According to a new analysis (pdf) of Census Bureau data published Tuesday by the Pew Research Center, since the economy officially emerged from the recession in mid-2009, the wealthiest 7 percent of households saw soaring gains of an estimated $5.6 trillion, while the remaining 93 percent—111 million households—saw their overall wealth fall by an estimated $0.6 trillion. “It has been a very good recovery for those at the upper end of the wealth distribution,” said Paul Taylor, executive vice president of the Pew Research Center and co-author of the report. “But there has been no recovery for the lower 93, which is nearly everybody.” Rigged rules mean economic growth increasingly “winner takes all” for rich elites all over world. “Without a concerted effort to tackle inequality, the cascade of privilege and of disadvantage will continue down the generations. ” Winnie Byanyima Executive Director, Oxfam International Published: 20 January 2014.
Jared Bernstein: Inequality, the Middle Class, and Growth. The following puts together a bunch of stuff I've been posting over the past few months... it's time to start thinking about these ideas in terms of new economic models to replace the old, worn out ones...
The trickle-down, deregulatory agenda -- what I have called YOYO, or "you're on your own" economics -- presumes that the growth chain starts at the top of the wealth scale and "trickles down" to those at the middle and the bottom of that scale. Problem is, that hasn't worked. Here's a better model. The Fight Over Inequality. The headline promised an article of critical importance: “Obama’s inequality argument just utterly collapsed.”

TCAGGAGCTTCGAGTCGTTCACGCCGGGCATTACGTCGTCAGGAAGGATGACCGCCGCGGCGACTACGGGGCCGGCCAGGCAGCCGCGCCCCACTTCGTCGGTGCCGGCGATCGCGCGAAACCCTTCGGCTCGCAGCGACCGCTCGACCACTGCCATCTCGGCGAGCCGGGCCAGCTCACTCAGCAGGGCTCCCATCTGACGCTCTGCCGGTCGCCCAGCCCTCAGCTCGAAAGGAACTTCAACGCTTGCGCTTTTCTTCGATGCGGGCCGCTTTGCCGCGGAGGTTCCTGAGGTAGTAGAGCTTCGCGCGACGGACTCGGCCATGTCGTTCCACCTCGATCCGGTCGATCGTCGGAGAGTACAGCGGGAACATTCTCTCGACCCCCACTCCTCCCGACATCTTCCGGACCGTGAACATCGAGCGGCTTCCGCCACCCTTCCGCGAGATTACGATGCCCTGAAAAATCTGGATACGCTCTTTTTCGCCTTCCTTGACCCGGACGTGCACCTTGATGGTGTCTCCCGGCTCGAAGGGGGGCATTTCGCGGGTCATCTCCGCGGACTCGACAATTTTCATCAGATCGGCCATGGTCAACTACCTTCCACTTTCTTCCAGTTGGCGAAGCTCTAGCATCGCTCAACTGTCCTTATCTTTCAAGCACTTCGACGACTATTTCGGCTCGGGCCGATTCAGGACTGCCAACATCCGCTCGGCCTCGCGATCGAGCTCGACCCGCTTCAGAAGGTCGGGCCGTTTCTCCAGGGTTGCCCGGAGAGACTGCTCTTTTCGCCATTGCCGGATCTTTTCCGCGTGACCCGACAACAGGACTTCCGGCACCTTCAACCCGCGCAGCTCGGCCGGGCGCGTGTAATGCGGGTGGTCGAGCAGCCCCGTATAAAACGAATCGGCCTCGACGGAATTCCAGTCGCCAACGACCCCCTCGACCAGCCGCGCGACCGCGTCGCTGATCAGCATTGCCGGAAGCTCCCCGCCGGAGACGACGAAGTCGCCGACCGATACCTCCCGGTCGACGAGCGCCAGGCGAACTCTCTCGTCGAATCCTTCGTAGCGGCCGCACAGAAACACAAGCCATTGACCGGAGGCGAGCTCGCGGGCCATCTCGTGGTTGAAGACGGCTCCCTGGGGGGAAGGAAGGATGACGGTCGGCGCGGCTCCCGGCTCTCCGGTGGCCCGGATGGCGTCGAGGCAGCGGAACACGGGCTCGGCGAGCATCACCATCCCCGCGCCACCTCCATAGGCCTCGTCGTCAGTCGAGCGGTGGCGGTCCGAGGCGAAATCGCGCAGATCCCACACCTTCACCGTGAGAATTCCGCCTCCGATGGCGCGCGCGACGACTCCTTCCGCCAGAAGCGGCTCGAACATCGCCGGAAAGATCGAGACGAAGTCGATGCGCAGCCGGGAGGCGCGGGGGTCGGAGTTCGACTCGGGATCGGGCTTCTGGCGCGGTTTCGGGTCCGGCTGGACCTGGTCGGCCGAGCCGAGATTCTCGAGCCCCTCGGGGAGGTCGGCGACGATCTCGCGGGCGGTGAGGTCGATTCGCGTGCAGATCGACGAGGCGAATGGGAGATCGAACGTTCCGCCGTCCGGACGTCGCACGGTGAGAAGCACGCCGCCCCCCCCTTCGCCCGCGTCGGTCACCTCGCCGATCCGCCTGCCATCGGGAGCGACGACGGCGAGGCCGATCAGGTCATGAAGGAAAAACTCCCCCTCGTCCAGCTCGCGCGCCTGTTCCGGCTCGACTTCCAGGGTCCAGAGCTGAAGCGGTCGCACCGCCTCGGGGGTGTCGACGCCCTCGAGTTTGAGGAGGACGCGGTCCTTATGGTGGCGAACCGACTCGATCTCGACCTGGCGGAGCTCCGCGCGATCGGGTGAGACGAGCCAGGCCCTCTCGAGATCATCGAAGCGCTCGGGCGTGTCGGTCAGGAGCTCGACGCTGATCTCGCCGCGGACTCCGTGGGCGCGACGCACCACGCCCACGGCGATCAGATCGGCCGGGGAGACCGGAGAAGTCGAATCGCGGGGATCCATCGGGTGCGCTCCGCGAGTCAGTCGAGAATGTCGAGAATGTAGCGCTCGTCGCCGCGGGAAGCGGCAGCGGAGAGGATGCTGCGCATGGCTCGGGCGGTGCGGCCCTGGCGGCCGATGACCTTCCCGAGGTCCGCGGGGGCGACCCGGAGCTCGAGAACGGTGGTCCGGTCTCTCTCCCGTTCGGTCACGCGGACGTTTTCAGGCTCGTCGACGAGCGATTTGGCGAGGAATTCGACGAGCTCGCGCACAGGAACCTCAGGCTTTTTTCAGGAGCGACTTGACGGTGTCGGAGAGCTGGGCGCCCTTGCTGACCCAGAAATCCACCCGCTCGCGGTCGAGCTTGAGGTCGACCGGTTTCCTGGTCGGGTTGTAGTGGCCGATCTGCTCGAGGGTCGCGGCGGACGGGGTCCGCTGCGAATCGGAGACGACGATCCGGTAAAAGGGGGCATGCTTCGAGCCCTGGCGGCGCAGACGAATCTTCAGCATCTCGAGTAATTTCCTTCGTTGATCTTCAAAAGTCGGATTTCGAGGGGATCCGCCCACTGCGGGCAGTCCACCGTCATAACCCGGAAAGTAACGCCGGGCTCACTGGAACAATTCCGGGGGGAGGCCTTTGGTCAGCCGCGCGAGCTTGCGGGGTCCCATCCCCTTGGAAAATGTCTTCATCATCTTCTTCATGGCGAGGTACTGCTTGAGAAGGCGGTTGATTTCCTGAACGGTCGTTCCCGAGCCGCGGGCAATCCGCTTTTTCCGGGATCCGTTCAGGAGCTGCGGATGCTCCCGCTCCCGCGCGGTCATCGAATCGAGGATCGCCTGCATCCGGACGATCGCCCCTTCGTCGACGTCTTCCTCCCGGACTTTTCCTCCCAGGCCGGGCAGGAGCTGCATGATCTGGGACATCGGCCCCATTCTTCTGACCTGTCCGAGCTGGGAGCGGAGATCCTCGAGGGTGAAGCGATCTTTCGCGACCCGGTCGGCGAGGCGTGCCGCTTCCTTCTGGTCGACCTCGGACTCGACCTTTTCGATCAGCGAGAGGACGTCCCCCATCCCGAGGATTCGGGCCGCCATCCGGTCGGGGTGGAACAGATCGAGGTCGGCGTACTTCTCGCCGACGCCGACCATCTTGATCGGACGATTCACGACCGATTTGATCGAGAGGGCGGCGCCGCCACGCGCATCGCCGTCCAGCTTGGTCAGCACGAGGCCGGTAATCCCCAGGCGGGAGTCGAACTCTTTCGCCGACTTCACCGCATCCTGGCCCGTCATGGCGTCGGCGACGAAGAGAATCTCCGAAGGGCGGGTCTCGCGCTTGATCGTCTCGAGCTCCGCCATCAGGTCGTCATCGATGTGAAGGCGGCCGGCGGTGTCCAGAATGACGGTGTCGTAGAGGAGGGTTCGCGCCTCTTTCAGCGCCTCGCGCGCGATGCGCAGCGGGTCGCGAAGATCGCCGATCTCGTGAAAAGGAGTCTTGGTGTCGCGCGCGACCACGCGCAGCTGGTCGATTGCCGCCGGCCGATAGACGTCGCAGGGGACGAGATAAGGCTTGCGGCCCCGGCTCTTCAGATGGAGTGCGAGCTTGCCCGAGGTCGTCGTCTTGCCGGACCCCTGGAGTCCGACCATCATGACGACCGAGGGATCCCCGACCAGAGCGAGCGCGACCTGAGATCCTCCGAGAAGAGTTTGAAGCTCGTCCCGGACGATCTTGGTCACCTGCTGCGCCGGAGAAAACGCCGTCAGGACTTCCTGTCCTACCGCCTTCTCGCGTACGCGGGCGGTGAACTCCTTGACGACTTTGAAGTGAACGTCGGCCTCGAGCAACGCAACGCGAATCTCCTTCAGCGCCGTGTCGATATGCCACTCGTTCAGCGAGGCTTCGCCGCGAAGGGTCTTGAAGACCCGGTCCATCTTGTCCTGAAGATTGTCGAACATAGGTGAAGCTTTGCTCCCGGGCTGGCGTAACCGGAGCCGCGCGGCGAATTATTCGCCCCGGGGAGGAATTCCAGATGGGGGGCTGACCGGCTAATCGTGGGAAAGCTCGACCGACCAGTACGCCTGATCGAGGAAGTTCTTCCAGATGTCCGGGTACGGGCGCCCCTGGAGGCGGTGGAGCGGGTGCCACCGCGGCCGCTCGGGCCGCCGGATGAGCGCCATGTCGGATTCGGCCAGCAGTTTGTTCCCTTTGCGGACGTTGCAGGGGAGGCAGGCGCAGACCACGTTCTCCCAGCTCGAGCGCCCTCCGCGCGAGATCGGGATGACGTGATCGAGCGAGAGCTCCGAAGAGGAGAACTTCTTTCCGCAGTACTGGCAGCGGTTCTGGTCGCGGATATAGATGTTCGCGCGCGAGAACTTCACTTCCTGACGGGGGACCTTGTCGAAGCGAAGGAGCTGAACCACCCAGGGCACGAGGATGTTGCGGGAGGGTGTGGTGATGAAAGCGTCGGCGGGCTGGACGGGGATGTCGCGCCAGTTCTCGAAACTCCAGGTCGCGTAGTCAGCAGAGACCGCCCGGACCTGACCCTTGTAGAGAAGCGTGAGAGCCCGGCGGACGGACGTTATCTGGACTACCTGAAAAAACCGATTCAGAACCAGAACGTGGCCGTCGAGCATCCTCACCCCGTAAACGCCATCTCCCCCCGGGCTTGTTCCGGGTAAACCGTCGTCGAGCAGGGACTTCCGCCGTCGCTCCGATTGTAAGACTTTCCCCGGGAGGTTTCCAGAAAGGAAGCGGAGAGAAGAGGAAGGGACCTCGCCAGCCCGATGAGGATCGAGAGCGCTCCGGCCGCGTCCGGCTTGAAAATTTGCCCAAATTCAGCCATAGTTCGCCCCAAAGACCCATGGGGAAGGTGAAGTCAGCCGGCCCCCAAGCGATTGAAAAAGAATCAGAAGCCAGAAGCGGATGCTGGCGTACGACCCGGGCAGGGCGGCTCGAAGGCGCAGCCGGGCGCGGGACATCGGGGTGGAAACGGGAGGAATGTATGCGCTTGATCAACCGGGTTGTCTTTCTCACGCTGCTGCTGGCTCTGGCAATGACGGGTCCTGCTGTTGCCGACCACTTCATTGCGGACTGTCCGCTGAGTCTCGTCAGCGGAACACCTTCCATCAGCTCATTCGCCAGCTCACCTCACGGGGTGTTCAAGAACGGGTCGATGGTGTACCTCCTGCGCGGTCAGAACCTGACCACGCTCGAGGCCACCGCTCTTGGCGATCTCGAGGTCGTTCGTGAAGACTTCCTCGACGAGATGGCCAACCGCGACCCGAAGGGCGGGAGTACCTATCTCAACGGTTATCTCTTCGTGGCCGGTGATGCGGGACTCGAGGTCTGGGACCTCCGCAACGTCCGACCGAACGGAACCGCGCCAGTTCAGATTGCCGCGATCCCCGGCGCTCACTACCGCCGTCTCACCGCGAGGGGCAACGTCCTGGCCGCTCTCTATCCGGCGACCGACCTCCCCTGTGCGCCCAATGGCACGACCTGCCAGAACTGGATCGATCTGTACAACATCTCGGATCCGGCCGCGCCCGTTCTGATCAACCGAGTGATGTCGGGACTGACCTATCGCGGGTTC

James Pethokoukis, a conservative columnist and blogger at the American Enterprise Institute, wrote on April 11 that a new academic study put the lie to Democratic claims of endemic inequality and grotesquely distorted income gains by the top 1 percent. Income inequality, the issue that won't go away. The Rise and Consequences of Inequality in the United States Alan B.
Krueger Chairman, Council of Economic Advisers January 12, 2012 Edited Remarks as Prepared for Delivery. Money and Morals. So you knew what was going to happen next.
Suddenly, conservatives are telling us that it’s not really about money; it’s about morals. Never mind wage stagnation and all that, the real problem is the collapse of working-class family values, which is somehow the fault of liberals. But is it really all about morals? No, it’s mainly about money. Special Report: The haves, the have-nots and the dreamless dead. EXTREME WEALTH AND INCOME media briefing. Krugman: Worried About Oligarchy? You Ain't Seen Nothing Yet. (Credit: Moyers & Company)In an interview with journalist Bill Moyers set to air Friday, Nobel laureate and New York Times columnist Paul Krugman celebrates both the insights and warnings of French economist Thomas Piketty whose new ground-breaking book, Capital in the Twenty-First Century, argues that modern capitalism has put the world "on the road not just to a highly unequal society, but to a society of an oligarchy—a society of inherited wealth.